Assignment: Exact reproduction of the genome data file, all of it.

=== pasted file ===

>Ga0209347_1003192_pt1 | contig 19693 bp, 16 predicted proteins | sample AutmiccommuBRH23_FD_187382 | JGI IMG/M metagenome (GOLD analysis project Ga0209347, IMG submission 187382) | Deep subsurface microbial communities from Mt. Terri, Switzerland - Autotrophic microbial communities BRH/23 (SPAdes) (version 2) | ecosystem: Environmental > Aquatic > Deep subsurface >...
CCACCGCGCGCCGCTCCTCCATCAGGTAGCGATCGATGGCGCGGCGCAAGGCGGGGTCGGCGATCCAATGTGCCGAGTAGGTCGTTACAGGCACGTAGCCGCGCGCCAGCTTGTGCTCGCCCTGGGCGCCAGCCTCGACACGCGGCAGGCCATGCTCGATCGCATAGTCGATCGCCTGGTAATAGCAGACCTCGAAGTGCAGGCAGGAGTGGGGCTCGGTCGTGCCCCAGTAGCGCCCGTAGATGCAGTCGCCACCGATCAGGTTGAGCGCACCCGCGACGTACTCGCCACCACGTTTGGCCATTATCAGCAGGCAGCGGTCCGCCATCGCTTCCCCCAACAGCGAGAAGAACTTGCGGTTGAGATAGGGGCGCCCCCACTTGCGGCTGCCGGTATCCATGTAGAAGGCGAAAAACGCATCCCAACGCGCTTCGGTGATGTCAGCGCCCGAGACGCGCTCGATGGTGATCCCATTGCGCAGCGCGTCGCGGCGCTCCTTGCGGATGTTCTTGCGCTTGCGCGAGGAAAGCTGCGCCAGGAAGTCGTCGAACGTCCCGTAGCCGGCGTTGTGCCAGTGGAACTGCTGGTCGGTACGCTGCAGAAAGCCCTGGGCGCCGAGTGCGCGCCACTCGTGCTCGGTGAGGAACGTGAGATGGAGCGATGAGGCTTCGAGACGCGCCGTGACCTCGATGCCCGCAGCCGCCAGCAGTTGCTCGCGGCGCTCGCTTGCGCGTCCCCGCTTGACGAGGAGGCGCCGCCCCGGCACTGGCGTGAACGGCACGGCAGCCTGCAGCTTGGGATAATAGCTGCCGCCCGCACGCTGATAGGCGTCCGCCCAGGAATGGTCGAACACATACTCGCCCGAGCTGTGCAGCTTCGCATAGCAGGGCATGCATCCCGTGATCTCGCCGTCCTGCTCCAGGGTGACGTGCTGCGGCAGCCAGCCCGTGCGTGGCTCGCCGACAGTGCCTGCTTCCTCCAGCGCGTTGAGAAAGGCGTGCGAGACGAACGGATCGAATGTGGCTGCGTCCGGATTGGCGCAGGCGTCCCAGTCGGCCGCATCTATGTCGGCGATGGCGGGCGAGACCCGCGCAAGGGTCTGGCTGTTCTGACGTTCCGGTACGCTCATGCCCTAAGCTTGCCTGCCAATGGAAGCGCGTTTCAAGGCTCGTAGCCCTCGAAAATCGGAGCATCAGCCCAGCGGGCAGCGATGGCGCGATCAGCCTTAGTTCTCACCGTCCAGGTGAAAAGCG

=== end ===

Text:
>Ga0209347_1003192_pt1 | contig 19693 bp, 16 predicted proteins | sample AutmiccommuBRH23_FD_187382 | JGI IMG/M metagenome (GOLD analysis project Ga0209347, IMG submission 187382) | Deep subsurface microbial communities from Mt. Terri, Switzerland - Autotrophic microbial communities BRH/23 (SPAdes) (version 2) | ecosystem: Environmental > Aquatic > Deep subsurface >...
CCACCGCGCGCCGCTCCTCCATCAGGTAGCGATCGATGGCGCGGCGCAAGGCGGGGTCGGCGATCCAATGTGCCGAGTAGGTCGTTACAGGCACGTAGCCGCGCGCCAGCTTGTGCTCGCCCTGGGCGCCAGCCTCGACACGCGGCAGGCCATGCTCGATCGCATAGTCGATCGCCTGGTAATAGCAGACCTCGAAGTGCAGGCAGGAGTGGGGCTCGGTCGTGCCCCAGTAGCGCCCGTAGATGCAGTCGCCACCGATCAGGTTGAGCGCACCCGCGACGTACTCGCCACCACGTTTGGCCATTATCAGCAGGCAGCGGTCCGCCATCGCTTCCCCCAACAGCGAGAAGAACTTGCGGTTGAGATAGGGGCGCCCCCACTTGCGGCTGCCGGTATCCATGTAGAAGGCGAAAAACGCATCCCAACGCGCTTCGGTGATGTCAGCGCCCGAGACGCGCTCGATGGTGATCCCATTGCGCAGCGCGTCGCGGCGCTCCTTGCGGATGTTCTTGCGCTTGCGCGAGGAAAGCTGCGCCAGGAAGTCGTCGAACGTCCCGTAGCCGGCGTTGTGCCAGTGGAACTGCTGGTCGGTACGCTGCAGAAAGCCCTGGGCGCCGAGTGCGCGCCACTCGTGCTCGGTGAGGAACGTGAGATGGAGCGATGAGGCTTCGAGACGCGCCGTGACCTCGATGCCCGCAGCCGCCAGCAGTTGCTCGCGGCGCTCGCTTGCGCGTCCCCGCTTGACGAGGAGGCGCCGCCCCGGCACTGGCGTGAACGGCACGGCAGCCTGCAGCTTGGGATAATAGCTGCCGCCCGCACGCTGATAGGCGTCCGCCCAGGAATGGTCGAACACATACTCGCCCGAGCTGTGCAGCTTCGCATAGCAGGGCATGCATCCCGTGATCTCGCCGTCCTGCTCCAGGGTGACGTGCTGCGGCAGCCAGCCCGTGCGTGGCTCGCCGACAGTGCCTGCTTCCTCCAGCGCGTTGAGAAAGGCGTGCGAGACGAACGGATCGAATGTGGCTGCGTCCGGATTGGCGCAGGCGTCCCAGTCGGCCGCATCTATGTCGGCGATGGCGGGCGAGACCCGCGCAAGGGTCTGGCTGTTCTGACGTTCCGGTACGCTCATGCCCTAAGCTTGCCTGCCAATGGAAGCGCGTTTCAAGGCTCGTAGCCCTCGAAAATCGGAGCATCAGCCCAGCGGGCAGCGATGGCGCGATCAGCCTTAGTTCTCACCGTCCAGGTGAAAAGCG